Last week, a veteran New York Times reporter dubbed the Obama administration the “most closed, control-freak administration I’ve ever covered” in a preview of Leonard Downie’s special report on the White House’s supposed commitment to transparency for the Committee to Protect Journalists. That full report was released on Thursday, and let’s just say that things did not get much more flattering for the Obama administration:

In the Obama administration’s Washington, government officials are increasingly afraid to talk to the press. Those suspected of discussing with reporters anything that the government has classified as secret are subject to investigation, including lie-detector tests and scrutiny of their telephone and e-mail records. An “Insider Threat Program” being implemented in every government department requires all federal employees to help prevent unauthorized disclosures of information by monitoring the behavior of their colleagues.

Six government employees, plus two contractors including Edward Snowden, have been subjects of felony criminal prosecutions since 2009 under the 1917 Espionage Act, accused of leaking classified information to the press—compared with a total of three such prosecutions in all previous U.S. administrations. Still more criminal investigations into leaks are under way. Reporters’ phone logs and e-mails were secretly subpoenaed and seized by the Justice Department in two of the investigations, and a Fox News reporter was accused in an affidavit for one of those subpoenas of being “an aider, abettor and/or conspirator” of an indicted leak defendant, exposing him to possible prosecution for doing his job as a journalist. In another leak case, a New York Times reporter has been ordered to testify against a defendant or go to jail.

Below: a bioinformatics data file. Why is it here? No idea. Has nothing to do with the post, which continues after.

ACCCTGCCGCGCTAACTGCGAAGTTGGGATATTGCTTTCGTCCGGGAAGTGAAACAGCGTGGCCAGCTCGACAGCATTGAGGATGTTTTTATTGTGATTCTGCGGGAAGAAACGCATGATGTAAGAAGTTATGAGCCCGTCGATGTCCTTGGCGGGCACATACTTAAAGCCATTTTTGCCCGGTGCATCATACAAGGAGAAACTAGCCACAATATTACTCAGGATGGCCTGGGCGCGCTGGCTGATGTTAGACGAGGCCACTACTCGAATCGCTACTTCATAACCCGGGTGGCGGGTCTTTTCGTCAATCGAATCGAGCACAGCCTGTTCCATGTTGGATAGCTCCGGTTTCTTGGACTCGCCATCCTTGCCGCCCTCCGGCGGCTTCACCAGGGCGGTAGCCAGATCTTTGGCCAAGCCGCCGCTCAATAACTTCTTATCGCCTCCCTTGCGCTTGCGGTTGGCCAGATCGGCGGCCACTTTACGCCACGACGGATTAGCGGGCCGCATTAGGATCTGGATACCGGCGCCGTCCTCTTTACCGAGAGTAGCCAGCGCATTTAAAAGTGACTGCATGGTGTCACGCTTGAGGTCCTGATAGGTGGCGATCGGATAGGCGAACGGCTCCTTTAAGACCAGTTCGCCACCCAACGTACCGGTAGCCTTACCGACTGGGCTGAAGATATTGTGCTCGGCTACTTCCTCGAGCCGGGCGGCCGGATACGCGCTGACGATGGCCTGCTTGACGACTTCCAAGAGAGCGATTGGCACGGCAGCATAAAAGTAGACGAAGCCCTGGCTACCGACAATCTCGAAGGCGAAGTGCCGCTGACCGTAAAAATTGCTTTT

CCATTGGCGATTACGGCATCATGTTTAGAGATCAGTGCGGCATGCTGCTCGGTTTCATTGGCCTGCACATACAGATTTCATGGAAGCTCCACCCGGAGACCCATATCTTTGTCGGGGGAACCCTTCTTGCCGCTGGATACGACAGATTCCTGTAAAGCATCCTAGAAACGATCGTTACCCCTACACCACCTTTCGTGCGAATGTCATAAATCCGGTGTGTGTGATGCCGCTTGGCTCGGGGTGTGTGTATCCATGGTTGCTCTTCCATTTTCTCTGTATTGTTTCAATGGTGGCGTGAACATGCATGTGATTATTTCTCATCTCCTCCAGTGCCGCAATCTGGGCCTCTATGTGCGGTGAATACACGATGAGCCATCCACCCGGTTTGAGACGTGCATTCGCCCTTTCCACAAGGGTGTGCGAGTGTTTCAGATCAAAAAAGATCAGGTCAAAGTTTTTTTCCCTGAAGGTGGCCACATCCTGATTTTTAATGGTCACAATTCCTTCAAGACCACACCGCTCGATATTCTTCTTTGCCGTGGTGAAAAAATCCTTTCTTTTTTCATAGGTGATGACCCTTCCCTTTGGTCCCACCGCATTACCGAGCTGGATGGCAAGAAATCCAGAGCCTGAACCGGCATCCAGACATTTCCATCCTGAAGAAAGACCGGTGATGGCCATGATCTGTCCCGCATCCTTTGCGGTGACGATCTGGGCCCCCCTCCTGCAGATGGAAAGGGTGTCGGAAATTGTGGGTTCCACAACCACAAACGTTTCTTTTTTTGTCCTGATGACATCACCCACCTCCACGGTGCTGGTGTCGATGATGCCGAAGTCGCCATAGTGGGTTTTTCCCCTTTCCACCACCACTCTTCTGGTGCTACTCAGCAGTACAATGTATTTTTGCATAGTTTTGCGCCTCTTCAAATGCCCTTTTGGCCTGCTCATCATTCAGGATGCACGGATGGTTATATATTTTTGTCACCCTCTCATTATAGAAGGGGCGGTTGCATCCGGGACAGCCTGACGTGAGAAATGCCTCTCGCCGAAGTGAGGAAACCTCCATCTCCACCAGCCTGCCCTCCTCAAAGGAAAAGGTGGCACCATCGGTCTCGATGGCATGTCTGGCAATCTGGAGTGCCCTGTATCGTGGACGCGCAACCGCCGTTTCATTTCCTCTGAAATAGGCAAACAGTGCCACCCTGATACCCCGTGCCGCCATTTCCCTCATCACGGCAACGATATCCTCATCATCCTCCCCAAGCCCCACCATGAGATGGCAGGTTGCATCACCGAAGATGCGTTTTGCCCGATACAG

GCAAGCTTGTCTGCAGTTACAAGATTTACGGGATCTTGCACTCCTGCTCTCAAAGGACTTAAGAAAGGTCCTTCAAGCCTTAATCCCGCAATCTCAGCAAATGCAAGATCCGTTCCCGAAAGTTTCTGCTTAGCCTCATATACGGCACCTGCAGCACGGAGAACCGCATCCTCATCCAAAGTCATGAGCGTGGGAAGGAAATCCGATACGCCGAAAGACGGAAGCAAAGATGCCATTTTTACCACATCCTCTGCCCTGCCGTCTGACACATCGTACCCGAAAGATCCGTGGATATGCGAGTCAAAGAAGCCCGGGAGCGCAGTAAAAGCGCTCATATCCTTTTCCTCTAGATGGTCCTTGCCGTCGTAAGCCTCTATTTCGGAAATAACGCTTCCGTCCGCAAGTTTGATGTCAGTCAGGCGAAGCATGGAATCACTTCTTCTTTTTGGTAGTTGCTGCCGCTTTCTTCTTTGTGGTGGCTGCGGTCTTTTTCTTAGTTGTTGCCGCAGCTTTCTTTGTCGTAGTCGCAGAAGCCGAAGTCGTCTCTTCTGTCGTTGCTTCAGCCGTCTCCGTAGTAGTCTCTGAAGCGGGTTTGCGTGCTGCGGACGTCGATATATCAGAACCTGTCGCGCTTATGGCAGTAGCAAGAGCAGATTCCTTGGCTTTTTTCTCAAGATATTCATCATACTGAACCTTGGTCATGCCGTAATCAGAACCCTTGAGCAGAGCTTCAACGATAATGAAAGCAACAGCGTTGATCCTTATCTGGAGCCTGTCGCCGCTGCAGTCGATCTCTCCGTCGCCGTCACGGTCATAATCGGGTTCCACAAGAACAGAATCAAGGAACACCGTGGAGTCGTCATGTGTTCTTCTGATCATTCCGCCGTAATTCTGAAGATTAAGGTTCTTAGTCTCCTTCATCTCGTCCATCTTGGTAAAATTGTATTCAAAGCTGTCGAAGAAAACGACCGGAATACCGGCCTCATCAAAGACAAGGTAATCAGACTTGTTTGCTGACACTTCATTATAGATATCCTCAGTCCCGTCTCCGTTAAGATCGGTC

And that’s just the introduction.

The White House, apparently, is feeling a little defensive about the scathing report, via Politico:

“From the day he took office, the President committed his Administration to work towards unprecedented openness in government,” Eric Schultz, a White House spokesperson, told POLITICO in a statement. …

“As part of the President’s unparalleled commitment to reforming Washington, this Administration is the first ever to release White House visitor records,” Schultz said. “Over the past four years, Federal agencies have gone to great efforts to make government more transparent and more accessible than ever, to provide people with information that they can use in their daily lives. Just this past year, the government processed more [Freedom of Information Act] requests, decreased the backlog, improved average processing times, and disclosed more information proactively.”

“But these are more than just statistics,” Schultz continued. “They represent the efforts of agencies across the government to meet the President’s commitment to openness. While creating a more open government requires sustained effort, our continued efforts seek to promote accountability, provide people with useful information and harness the dispersed knowledge of the American people.”

Do they honestly think that if they just keep throwing around words like “unprecedented” and “unparalleled” in discussing their feelings about transparency, that it will somehow magically make it true — or do they just not care? Because the only thing “unprecedented” about this administration in regards to transparency are their aggressive efforts to clamp down on it.